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Practicing Sustainability as a Remote Worker

Posted on April 30, 2021


Green heart with sustainability actions inside

Image credit: Pixabay

Article written by Jamielyn Rogers exclusively for elgl.org


In light of the pandemic, remote work has certainly become the more convenient and safer option for companies worldwide. However, there are also environmental benefits to this setup — such as reduced greenhouse gases and fossil fuel consumption from not having to commute. That doesn’t mean, however, that remote workers need not actively practice sustainability. Even when at home, it’s important to do our part in lessening our carbon footprint and waste.

With that said, here are some ways to practice sustainability as a remote worker.

Ditch the paperwork

Printing documents and other paperwork are no longer efficient in this era of remote work. Instead, digital and cloud storage solutions like Microsoft Office and Google Drive are better options. Not only do they reduce the use of paper, ink, and electricity (from printing and fax machines), it’s also a safer place to store documents. Plus, it becomes more easily accessible for others to access — whether you’re dealing with business applications or personal data.

Invest in high-quality equipment

Working from home means you need to build your own remote office. While it’s tempting to go the affordable route and buy the cheapest office chairs and accessories, this may be wasteful in the long run. This is because these items may just end up breaking right away, thus ending up in a landfill. So, not only is it more economical to buy quality items since you don’t have to keep replacing them, but it’s also better for the environment. You can start by getting a comfortable chair that can support your back and posture for a long time. To complete your setup and ensure productivity all around, you can also enlist the help of ergonomic accessories, such as a good keyboard and mouse. That way, you work in a more natural position and avoid putting unnecessary strain on your body too.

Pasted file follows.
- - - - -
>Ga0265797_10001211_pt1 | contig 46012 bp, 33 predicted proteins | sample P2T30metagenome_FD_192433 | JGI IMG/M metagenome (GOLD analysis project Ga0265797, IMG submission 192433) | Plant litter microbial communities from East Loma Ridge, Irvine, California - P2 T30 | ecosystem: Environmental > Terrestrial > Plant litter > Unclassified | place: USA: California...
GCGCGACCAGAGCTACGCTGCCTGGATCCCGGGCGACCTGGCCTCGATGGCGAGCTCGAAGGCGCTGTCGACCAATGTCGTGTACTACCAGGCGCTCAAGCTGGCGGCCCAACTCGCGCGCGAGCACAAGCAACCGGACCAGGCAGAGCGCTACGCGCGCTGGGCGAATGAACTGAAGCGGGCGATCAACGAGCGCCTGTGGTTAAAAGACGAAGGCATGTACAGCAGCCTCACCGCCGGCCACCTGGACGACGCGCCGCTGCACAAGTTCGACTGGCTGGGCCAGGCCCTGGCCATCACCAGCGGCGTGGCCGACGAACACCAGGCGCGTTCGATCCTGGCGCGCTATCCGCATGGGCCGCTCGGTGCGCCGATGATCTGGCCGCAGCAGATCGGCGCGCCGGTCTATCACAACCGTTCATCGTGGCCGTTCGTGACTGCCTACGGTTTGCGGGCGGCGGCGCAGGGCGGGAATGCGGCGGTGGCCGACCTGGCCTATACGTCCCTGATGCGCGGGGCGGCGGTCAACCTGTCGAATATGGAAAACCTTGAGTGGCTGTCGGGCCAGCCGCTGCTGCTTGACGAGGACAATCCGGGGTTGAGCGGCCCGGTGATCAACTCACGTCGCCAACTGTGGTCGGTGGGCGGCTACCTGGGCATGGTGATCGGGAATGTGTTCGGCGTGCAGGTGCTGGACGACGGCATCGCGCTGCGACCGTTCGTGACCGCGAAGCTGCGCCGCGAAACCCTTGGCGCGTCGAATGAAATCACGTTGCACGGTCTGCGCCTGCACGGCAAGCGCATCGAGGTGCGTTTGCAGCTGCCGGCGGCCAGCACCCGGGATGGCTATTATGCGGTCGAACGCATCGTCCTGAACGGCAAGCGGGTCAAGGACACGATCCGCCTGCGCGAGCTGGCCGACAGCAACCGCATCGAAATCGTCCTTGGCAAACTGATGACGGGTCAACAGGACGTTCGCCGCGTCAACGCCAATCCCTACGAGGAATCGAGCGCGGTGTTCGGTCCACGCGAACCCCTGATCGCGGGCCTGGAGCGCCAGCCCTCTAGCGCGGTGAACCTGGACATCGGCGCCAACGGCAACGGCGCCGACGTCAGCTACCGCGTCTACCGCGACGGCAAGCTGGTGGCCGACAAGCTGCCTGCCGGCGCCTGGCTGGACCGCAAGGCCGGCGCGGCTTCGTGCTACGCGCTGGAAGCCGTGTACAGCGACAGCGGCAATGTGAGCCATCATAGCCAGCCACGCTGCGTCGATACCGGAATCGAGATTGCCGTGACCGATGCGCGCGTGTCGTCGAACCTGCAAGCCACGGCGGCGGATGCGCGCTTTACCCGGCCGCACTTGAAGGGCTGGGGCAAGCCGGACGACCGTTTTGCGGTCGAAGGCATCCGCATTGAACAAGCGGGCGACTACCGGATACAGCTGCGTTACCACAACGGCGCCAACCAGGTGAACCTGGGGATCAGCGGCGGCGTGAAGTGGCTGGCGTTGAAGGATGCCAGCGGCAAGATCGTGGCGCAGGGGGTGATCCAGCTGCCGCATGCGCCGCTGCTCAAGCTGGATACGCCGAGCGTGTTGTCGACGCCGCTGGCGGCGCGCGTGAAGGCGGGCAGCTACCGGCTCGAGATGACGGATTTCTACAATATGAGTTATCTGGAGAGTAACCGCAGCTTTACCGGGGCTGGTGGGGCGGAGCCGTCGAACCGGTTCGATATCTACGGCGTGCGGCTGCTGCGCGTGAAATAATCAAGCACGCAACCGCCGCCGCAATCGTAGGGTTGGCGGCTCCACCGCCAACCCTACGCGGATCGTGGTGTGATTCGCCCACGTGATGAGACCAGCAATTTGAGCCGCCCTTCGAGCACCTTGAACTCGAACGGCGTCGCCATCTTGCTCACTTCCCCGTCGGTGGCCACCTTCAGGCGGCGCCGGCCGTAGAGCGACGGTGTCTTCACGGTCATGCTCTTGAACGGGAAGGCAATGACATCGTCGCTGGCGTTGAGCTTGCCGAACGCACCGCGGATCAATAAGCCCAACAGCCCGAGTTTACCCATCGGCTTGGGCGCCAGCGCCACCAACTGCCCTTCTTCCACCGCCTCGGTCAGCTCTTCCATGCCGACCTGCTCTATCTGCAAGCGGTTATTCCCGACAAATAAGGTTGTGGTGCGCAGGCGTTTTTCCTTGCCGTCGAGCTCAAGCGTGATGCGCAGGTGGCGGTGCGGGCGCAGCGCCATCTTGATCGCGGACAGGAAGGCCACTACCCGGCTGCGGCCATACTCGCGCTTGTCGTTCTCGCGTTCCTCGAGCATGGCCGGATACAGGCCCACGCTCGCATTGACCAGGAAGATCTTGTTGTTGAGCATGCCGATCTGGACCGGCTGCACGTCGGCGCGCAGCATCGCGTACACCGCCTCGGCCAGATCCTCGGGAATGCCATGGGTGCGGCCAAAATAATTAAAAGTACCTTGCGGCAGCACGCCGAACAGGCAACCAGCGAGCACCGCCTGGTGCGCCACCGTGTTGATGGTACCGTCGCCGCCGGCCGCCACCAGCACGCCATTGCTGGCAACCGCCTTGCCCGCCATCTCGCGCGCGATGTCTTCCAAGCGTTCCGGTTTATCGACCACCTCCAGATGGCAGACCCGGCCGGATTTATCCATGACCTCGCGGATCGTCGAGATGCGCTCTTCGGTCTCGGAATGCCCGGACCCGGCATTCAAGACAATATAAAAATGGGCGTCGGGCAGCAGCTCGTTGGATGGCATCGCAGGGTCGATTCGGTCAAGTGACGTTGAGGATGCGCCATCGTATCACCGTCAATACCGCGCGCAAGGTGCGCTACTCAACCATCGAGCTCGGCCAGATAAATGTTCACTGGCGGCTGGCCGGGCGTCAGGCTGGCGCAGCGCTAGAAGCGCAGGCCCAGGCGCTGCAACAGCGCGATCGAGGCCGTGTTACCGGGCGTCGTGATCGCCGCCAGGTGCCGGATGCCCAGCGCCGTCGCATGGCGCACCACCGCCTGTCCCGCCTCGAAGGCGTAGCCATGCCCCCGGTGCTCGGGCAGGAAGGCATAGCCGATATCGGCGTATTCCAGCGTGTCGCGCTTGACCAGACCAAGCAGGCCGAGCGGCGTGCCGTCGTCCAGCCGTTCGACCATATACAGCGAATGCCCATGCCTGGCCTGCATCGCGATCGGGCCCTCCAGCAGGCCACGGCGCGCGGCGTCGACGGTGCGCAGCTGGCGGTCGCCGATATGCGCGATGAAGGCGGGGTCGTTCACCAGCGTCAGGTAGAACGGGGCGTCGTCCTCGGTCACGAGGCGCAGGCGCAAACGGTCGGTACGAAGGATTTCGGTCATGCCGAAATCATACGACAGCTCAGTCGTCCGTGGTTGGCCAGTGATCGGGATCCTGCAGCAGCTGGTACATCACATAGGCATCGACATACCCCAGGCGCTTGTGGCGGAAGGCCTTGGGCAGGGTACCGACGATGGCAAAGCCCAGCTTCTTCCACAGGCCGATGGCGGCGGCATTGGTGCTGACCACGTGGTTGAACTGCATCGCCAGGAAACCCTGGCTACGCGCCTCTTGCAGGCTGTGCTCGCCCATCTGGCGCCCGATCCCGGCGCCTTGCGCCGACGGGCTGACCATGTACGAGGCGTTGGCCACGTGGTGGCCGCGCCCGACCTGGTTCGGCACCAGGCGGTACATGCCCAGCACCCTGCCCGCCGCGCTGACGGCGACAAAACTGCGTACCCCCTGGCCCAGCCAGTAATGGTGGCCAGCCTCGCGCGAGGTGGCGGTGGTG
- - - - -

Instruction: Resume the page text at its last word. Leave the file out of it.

Be mindful of your electricity consumption

This doesn’t simply mean lessening your use of electronic devices. You should also be aware of something called phantom load, which is also known as standby power or vampire power. This refers to electricity that is still being consumed by an electronic device despite being turned off or in standby mode. For instance, a laptop in sleep mode can still consume about 55 watts, while a cable or DSL modem can draw up to 8 watts. Aside from racking up your electricity bill, this also means more resources are being used up to generate this power. To reduce phantom power, it’s best to unplug anything you’re not using. If you’ll need to leave your computer for just a few minutes, set it to sleep mode rather than leaving it on the whole time.

Practice proper waste management

This may sound cliché, but ‘reduce, reuse, recycle‘ is still the way to go. Pair a recycle bin with a trash can so there’s no excuse to not segregate. After all, the bins are already beside each other. Also, have a garbage bin where you can throw food scraps and other biodegradable materials in order to be turned into compost. If you don’t have the space to make compost, you can always donate it to farmers markets or others that may need it.


Read other articles by Jamielyn Rogers:

Pursuing Higher Education Remotely

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